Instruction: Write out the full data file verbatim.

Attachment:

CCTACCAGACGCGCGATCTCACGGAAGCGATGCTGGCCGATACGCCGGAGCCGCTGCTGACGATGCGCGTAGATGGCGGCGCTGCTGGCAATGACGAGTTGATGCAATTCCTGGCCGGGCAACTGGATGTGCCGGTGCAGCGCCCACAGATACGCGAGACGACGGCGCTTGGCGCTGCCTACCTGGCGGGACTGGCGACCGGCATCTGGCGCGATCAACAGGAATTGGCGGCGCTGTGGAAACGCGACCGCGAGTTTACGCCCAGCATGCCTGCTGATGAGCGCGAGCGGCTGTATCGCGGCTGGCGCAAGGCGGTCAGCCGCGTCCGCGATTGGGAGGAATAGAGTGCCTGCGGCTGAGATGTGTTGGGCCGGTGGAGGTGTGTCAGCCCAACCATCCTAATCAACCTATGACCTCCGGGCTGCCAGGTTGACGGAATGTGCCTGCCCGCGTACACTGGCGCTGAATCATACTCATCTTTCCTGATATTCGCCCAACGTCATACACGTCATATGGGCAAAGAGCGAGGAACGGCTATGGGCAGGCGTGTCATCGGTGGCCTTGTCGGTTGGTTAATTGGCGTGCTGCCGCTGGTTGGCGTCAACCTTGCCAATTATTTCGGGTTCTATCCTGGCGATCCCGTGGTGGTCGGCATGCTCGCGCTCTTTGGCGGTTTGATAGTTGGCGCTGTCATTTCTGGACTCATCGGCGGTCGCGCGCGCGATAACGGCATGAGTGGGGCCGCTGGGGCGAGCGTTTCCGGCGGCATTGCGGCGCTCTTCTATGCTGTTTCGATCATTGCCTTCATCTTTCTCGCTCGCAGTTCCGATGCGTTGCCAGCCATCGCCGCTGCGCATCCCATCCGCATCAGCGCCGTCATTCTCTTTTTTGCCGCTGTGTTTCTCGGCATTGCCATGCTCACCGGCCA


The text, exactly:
CCTACCAGACGCGCGATCTCACGGAAGCGATGCTGGCCGATACGCCGGAGCCGCTGCTGACGATGCGCGTAGATGGCGGCGCTGCTGGCAATGACGAGTTGATGCAATTCCTGGCCGGGCAACTGGATGTGCCGGTGCAGCGCCCACAGATACGCGAGACGACGGCGCTTGGCGCTGCCTACCTGGCGGGACTGGCGACCGGCATCTGGCGCGATCAACAGGAATTGGCGGCGCTGTGGAAACGCGACCGCGAGTTTACGCCCAGCATGCCTGCTGATGAGCGCGAGCGGCTGTATCGCGGCTGGCGCAAGGCGGTCAGCCGCGTCCGCGATTGGGAGGAATAGAGTGCCTGCGGCTGAGATGTGTTGGGCCGGTGGAGGTGTGTCAGCCCAACCATCCTAATCAACCTATGACCTCCGGGCTGCCAGGTTGACGGAATGTGCCTGCCCGCGTACACTGGCGCTGAATCATACTCATCTTTCCTGATATTCGCCCAACGTCATACACGTCATATGGGCAAAGAGCGAGGAACGGCTATGGGCAGGCGTGTCATCGGTGGCCTTGTCGGTTGGTTAATTGGCGTGCTGCCGCTGGTTGGCGTCAACCTTGCCAATTATTTCGGGTTCTATCCTGGCGATCCCGTGGTGGTCGGCATGCTCGCGCTCTTTGGCGGTTTGATAGTTGGCGCTGTCATTTCTGGACTCATCGGCGGTCGCGCGCGCGATAACGGCATGAGTGGGGCCGCTGGGGCGAGCGTTTCCGGCGGCATTGCGGCGCTCTTCTATGCTGTTTCGATCATTGCCTTCATCTTTCTCGCTCGCAGTTCCGATGCGTTGCCAGCCATCGCCGCTGCGCATCCCATCCGCATCAGCGCCGTCATTCTCTTTTTTGCCGCTGTGTTTCTCGGCATTGCCATGCTCACCGGCCA